Clearly, Councilmember Orange’s plan is not feasible and not in the best interests of the city. Instead of wasting taxpayer dollars on a poorly thought out study, the DC Council should look to fund realistic future uses for the site – uses that serve both residents and visitors. An example is the Capitol Riverside Youth Sports Park proposal, which aims to turn a portion of the stadium’s north parking lots into recreational fields. Not only is this project feasible, it also responds to a critical need for more recreational field space in the city.
What do you think about Councilmember Orange’s vision for the RFK Stadium site?
We had a nice turnout (30-40 people) at the Nov. 13 ANC 6B Hill East Task Force meeting on the future of the RFK Stadium site. Here are some of the highlights from the meeting:
- Erik Moses, senior vice president and managing director at Events DC, provided a brief overview of the organization, their events and the venues they manage on the RFK site – RFK Stadium, DC Armory, Maloof Skate Park and the Festival Grounds (aka parking lots). View the Events DC presentation (pdf).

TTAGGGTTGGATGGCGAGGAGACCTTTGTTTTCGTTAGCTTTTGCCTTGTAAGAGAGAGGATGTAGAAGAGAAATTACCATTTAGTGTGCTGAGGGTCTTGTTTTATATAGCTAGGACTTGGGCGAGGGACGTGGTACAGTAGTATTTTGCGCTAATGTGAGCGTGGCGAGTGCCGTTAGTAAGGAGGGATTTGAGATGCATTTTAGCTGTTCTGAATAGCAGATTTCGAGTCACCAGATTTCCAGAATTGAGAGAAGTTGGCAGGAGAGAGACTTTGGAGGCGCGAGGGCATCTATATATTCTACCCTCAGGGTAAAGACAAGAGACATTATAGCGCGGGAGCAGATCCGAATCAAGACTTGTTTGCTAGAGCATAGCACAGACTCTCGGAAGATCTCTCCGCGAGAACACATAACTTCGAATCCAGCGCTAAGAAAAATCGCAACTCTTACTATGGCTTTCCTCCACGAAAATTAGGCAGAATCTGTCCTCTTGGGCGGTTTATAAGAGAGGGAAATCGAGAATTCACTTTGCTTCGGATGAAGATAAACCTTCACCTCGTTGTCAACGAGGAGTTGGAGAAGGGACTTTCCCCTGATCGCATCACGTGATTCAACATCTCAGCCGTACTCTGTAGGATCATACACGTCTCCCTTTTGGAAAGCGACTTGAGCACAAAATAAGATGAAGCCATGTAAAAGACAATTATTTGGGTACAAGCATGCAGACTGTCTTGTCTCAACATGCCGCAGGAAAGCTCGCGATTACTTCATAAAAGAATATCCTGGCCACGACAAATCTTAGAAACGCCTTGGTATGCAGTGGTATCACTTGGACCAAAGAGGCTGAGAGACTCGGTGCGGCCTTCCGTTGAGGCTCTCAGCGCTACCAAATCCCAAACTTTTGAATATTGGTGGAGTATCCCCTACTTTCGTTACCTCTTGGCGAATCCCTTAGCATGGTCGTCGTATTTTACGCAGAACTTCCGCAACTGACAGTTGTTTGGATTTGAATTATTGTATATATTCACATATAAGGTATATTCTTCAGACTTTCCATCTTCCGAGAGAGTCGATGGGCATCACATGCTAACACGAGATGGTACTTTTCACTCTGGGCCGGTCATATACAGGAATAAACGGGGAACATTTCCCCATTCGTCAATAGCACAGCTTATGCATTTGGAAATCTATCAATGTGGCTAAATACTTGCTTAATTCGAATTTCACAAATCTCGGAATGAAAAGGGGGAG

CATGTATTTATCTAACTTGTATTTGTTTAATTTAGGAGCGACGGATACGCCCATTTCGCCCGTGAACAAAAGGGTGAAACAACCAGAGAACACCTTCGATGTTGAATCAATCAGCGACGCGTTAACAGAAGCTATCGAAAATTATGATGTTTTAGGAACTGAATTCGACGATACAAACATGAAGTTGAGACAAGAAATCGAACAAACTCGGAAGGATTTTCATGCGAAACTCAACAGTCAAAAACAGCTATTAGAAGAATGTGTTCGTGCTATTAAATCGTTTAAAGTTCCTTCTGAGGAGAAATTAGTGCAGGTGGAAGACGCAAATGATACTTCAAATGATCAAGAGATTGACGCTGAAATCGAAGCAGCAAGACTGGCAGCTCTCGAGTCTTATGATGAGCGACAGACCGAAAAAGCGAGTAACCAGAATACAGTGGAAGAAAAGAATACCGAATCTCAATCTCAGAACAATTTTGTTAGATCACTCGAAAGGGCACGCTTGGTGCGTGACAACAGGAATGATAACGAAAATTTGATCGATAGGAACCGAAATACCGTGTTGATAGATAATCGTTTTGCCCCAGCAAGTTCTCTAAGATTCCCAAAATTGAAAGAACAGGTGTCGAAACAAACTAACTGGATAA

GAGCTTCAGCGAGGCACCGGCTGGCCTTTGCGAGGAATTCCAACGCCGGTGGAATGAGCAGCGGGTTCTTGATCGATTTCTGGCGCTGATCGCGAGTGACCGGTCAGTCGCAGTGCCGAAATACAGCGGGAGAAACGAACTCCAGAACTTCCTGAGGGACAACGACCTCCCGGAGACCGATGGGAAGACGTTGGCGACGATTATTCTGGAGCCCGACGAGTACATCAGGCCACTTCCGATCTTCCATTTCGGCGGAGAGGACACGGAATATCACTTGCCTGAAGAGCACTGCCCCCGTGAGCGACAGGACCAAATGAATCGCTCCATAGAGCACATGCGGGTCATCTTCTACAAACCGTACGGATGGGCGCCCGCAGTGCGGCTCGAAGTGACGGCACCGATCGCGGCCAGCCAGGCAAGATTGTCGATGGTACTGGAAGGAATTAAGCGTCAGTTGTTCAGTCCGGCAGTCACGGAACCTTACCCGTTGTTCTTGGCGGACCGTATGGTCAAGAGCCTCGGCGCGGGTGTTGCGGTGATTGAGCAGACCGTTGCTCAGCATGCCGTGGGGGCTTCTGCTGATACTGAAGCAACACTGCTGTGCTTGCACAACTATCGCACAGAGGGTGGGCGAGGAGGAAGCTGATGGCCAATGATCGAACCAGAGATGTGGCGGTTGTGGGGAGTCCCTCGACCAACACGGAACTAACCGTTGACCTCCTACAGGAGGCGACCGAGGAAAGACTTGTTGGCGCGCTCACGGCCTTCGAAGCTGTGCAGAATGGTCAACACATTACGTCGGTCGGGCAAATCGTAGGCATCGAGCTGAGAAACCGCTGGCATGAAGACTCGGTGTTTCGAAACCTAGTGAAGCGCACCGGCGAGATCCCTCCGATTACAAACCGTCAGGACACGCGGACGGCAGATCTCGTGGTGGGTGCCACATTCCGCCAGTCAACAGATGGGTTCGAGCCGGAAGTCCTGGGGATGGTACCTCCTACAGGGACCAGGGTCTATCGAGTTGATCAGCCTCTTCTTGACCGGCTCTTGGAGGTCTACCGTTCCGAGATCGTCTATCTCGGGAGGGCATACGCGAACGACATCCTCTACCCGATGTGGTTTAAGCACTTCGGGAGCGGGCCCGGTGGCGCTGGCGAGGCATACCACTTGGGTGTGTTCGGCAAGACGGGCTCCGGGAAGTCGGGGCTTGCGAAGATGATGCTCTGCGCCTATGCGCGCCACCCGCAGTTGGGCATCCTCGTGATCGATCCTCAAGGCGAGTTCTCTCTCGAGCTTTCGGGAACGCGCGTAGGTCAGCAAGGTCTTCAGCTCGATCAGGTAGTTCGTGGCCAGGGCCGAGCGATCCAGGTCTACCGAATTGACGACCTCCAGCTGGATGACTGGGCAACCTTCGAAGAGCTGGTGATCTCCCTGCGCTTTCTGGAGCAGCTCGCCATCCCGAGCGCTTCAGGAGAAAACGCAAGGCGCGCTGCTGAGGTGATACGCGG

- With DC United set to move to a new stadium in Southwest, Mayor Gray has asked Events DC to oversee a study of highest and best use options for the RFK site. According to Moses, the options “must be consistent with the site’s ground lease with the federal government and Events DC’s mission.” The lease calls for the land to be used for a stadium, recreational uses, open space and “other similar public purposes.”
- Sometime in the next two weeks, Events DC will issue an Request for Expressions of Interest for a consultant to formally conduct the study. Moses said they would like to have a consulting firm selected by spring 2014.